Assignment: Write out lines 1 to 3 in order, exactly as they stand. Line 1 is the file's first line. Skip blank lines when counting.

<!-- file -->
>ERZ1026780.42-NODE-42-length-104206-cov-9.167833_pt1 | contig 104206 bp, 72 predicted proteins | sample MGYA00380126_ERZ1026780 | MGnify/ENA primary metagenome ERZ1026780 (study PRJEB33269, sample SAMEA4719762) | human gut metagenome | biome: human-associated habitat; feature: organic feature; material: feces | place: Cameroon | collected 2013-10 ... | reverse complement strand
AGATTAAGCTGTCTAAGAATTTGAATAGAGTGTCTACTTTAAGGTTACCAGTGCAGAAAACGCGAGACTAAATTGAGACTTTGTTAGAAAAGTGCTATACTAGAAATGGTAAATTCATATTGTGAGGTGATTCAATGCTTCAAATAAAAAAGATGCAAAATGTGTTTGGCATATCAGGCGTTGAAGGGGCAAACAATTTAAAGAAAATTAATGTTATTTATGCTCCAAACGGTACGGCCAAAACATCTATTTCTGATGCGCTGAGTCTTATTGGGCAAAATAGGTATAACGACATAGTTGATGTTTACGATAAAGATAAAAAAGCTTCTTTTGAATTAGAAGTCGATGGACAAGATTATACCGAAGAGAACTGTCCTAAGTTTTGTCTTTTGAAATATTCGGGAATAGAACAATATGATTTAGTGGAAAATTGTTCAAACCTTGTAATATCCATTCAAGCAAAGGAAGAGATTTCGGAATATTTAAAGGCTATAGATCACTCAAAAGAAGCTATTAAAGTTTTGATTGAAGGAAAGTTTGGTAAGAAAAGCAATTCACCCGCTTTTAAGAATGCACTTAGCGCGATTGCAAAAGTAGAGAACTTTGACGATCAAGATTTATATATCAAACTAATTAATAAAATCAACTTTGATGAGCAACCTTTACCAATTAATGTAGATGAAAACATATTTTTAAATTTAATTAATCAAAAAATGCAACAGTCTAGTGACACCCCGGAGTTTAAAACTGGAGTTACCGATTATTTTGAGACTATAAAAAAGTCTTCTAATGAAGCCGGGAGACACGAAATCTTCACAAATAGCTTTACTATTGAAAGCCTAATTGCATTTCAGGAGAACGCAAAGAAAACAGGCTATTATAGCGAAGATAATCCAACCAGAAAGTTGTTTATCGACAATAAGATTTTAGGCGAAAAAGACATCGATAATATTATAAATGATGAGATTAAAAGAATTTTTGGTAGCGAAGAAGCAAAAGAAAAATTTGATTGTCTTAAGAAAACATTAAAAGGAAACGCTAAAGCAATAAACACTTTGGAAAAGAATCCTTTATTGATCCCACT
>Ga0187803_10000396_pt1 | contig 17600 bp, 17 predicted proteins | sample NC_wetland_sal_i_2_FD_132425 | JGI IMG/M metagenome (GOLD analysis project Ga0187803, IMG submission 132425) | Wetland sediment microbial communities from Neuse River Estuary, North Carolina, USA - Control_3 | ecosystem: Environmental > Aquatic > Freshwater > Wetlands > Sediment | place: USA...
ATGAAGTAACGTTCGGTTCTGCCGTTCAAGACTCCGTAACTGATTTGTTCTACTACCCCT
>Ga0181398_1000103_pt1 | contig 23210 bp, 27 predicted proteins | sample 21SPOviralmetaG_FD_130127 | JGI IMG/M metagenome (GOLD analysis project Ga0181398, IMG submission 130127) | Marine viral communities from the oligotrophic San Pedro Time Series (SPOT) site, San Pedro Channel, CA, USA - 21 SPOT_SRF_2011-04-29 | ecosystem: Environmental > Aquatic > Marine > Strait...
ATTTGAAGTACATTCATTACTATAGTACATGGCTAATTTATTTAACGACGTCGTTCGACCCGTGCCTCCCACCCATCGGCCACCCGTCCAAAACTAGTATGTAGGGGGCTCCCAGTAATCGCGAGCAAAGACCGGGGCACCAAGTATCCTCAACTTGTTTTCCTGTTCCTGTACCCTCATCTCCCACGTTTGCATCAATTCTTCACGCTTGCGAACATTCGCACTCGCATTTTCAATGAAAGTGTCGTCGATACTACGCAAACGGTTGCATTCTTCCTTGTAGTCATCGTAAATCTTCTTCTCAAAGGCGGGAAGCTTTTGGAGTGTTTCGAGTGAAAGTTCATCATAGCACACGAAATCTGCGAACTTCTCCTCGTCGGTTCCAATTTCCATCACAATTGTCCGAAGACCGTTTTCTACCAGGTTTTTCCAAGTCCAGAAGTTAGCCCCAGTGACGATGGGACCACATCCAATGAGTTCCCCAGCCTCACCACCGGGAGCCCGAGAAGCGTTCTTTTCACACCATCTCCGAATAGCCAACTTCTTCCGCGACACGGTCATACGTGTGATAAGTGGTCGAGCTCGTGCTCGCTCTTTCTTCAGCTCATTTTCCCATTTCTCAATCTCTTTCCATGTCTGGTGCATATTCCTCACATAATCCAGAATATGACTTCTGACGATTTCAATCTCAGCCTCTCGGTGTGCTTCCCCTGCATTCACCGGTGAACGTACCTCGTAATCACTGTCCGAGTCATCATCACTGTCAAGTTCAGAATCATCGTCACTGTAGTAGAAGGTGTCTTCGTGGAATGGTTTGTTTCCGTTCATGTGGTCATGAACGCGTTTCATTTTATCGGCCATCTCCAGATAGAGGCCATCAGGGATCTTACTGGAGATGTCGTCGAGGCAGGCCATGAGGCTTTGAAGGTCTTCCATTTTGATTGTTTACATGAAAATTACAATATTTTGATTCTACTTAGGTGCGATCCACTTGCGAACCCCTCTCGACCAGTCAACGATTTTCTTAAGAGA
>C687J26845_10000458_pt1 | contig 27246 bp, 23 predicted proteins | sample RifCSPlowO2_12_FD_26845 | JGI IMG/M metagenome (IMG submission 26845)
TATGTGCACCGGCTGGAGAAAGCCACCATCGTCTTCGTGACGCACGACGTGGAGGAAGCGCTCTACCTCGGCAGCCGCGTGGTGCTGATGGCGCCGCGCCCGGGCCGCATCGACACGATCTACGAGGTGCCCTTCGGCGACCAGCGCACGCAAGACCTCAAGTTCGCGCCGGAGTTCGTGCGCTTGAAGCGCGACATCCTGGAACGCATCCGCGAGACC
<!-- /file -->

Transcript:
>ERZ1026780.42-NODE-42-length-104206-cov-9.167833_pt1 | contig 104206 bp, 72 predicted proteins | sample MGYA00380126_ERZ1026780 | MGnify/ENA primary metagenome ERZ1026780 (study PRJEB33269, sample SAMEA4719762) | human gut metagenome | biome: human-associated habitat; feature: organic feature; material: feces | place: Cameroon | collected 2013-10 ... | reverse complement strand
AGATTAAGCTGTCTAAGAATTTGAATAGAGTGTCTACTTTAAGGTTACCAGTGCAGAAAACGCGAGACTAAATTGAGACTTTGTTAGAAAAGTGCTATACTAGAAATGGTAAATTCATATTGTGAGGTGATTCAATGCTTCAAATAAAAAAGATGCAAAATGTGTTTGGCATATCAGGCGTTGAAGGGGCAAACAATTTAAAGAAAATTAATGTTATTTATGCTCCAAACGGTACGGCCAAAACATCTATTTCTGATGCGCTGAGTCTTATTGGGCAAAATAGGTATAACGACATAGTTGATGTTTACGATAAAGATAAAAAAGCTTCTTTTGAATTAGAAGTCGATGGACAAGATTATACCGAAGAGAACTGTCCTAAGTTTTGTCTTTTGAAATATTCGGGAATAGAACAATATGATTTAGTGGAAAATTGTTCAAACCTTGTAATATCCATTCAAGCAAAGGAAGAGATTTCGGAATATTTAAAGGCTATAGATCACTCAAAAGAAGCTATTAAAGTTTTGATTGAAGGAAAGTTTGGTAAGAAAAGCAATTCACCCGCTTTTAAGAATGCACTTAGCGCGATTGCAAAAGTAGAGAACTTTGACGATCAAGATTTATATATCAAACTAATTAATAAAATCAACTTTGATGAGCAACCTTTACCAATTAATGTAGATGAAAACATATTTTTAAATTTAATTAATCAAAAAATGCAACAGTCTAGTGACACCCCGGAGTTTAAAACTGGAGTTACCGATTATTTTGAGACTATAAAAAAGTCTTCTAATGAAGCCGGGAGACACGAAATCTTCACAAATAGCTTTACTATTGAAAGCCTAATTGCATTTCAGGAGAACGCAAAGAAAACAGGCTATTATAGCGAAGATAATCCAACCAGAAAGTTGTTTATCGACAATAAGATTTTAGGCGAAAAAGACATCGATAATATTATAAATGATGAGATTAAAAGAATTTTTGGTAGCGAAGAAGCAAAAGAAAAATTTGATTGTCTTAAGAAAACATTAAAAGGAAACGCTAAAGCAATAAACACTTTGGAAAAGAATCCTTTATTGATCCCACT
>Ga0187803_10000396_pt1 | contig 17600 bp, 17 predicted proteins | sample NC_wetland_sal_i_2_FD_132425 | JGI IMG/M metagenome (GOLD analysis project Ga0187803, IMG submission 132425) | Wetland sediment microbial communities from Neuse River Estuary, North Carolina, USA - Control_3 | ecosystem: Environmental > Aquatic > Freshwater > Wetlands > Sediment | place: USA...